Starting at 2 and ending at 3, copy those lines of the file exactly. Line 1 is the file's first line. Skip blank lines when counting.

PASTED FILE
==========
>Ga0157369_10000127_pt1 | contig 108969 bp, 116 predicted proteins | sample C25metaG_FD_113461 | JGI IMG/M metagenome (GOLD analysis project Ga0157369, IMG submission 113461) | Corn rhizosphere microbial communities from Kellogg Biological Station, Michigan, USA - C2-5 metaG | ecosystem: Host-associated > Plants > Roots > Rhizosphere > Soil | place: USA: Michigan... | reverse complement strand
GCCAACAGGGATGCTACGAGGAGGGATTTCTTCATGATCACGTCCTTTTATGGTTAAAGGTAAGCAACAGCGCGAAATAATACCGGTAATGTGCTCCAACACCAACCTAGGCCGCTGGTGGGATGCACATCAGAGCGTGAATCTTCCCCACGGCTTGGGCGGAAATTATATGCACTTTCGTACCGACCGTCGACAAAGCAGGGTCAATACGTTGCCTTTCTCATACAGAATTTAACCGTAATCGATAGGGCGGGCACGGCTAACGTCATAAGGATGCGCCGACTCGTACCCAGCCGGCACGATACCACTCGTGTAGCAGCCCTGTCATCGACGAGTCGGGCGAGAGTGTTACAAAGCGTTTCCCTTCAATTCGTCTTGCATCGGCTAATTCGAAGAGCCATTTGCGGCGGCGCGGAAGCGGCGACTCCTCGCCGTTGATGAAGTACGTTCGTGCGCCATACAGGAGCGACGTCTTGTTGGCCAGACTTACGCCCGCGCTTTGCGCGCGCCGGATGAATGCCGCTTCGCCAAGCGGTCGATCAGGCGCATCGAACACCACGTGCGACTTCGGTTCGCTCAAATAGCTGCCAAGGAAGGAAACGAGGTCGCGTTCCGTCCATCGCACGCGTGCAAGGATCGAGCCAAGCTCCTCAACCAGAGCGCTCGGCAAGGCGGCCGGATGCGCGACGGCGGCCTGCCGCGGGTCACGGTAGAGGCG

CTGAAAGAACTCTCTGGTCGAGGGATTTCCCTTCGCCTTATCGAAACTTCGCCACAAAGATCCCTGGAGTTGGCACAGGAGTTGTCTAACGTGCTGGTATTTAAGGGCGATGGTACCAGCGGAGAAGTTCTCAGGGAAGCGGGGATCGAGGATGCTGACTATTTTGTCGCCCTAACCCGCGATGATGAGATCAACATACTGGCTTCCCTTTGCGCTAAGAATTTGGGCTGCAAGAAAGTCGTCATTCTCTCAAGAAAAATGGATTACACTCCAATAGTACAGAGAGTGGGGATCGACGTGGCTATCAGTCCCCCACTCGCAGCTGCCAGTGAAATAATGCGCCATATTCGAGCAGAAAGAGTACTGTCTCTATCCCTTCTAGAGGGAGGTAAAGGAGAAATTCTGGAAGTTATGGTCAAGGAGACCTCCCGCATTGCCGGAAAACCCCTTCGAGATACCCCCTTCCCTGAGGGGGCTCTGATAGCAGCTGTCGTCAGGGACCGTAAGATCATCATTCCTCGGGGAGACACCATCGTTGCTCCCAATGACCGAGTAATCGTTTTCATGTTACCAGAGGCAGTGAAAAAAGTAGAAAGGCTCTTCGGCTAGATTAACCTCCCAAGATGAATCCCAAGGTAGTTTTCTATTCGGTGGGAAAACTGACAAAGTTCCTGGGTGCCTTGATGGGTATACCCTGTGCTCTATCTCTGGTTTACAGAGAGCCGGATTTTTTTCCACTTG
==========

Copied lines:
GCCAACAGGGATGCTACGAGGAGGGATTTCTTCATGATCACGTCCTTTTATGGTTAAAGGTAAGCAACAGCGCGAAATAATACCGGTAATGTGCTCCAACACCAACCTAGGCCGCTGGTGGGATGCACATCAGAGCGTGAATCTTCCCCACGGCTTGGGCGGAAATTATATGCACTTTCGTACCGACCGTCGACAAAGCAGGGTCAATACGTTGCCTTTCTCATACAGAATTTAACCGTAATCGATAGGGCGGGCACGGCTAACGTCATAAGGATGCGCCGACTCGTACCCAGCCGGCACGATACCACTCGTGTAGCAGCCCTGTCATCGACGAGTCGGGCGAGAGTGTTACAAAGCGTTTCCCTTCAATTCGTCTTGCATCGGCTAATTCGAAGAGCCATTTGCGGCGGCGCGGAAGCGGCGACTCCTCGCCGTTGATGAAGTACGTTCGTGCGCCATACAGGAGCGACGTCTTGTTGGCCAGACTTACGCCCGCGCTTTGCGCGCGCCGGATGAATGCCGCTTCGCCAAGCGGTCGATCAGGCGCATCGAACACCACGTGCGACTTCGGTTCGCTCAAATAGCTGCCAAGGAAGGAAACGAGGTCGCGTTCCGTCCATCGCACGCGTGCAAGGATCGAGCCAAGCTCCTCAACCAGAGCGCTCGGCAAGGCGGCCGGATGCGCGACGGCGGCCTGCCGCGGGTCACGGTAGAGGCG

CTGAAAGAACTCTCTGGTCGAGGGATTTCCCTTCGCCTTATCGAAACTTCGCCACAAAGATCCCTGGAGTTGGCACAGGAGTTGTCTAACGTGCTGGTATTTAAGGGCGATGGTACCAGCGGAGAAGTTCTCAGGGAAGCGGGGATCGAGGATGCTGACTATTTTGTCGCCCTAACCCGCGATGATGAGATCAACATACTGGCTTCCCTTTGCGCTAAGAATTTGGGCTGCAAGAAAGTCGTCATTCTCTCAAGAAAAATGGATTACACTCCAATAGTACAGAGAGTGGGGATCGACGTGGCTATCAGTCCCCCACTCGCAGCTGCCAGTGAAATAATGCGCCATATTCGAGCAGAAAGAGTACTGTCTCTATCCCTTCTAGAGGGAGGTAAAGGAGAAATTCTGGAAGTTATGGTCAAGGAGACCTCCCGCATTGCCGGAAAACCCCTTCGAGATACCCCCTTCCCTGAGGGGGCTCTGATAGCAGCTGTCGTCAGGGACCGTAAGATCATCATTCCTCGGGGAGACACCATCGTTGCTCCCAATGACCGAGTAATCGTTTTCATGTTACCAGAGGCAGTGAAAAAAGTAGAAAGGCTCTTCGGCTAGATTAACCTCCCAAGATGAATCCCAAGGTAGTTTTCTATTCGGTGGGAAAACTGACAAAGTTCCTGGGTGCCTTGATGGGTATACCCTGTGCTCTATCTCTGGTTTACAGAGAGCCGGATTTTTTTCCACTTG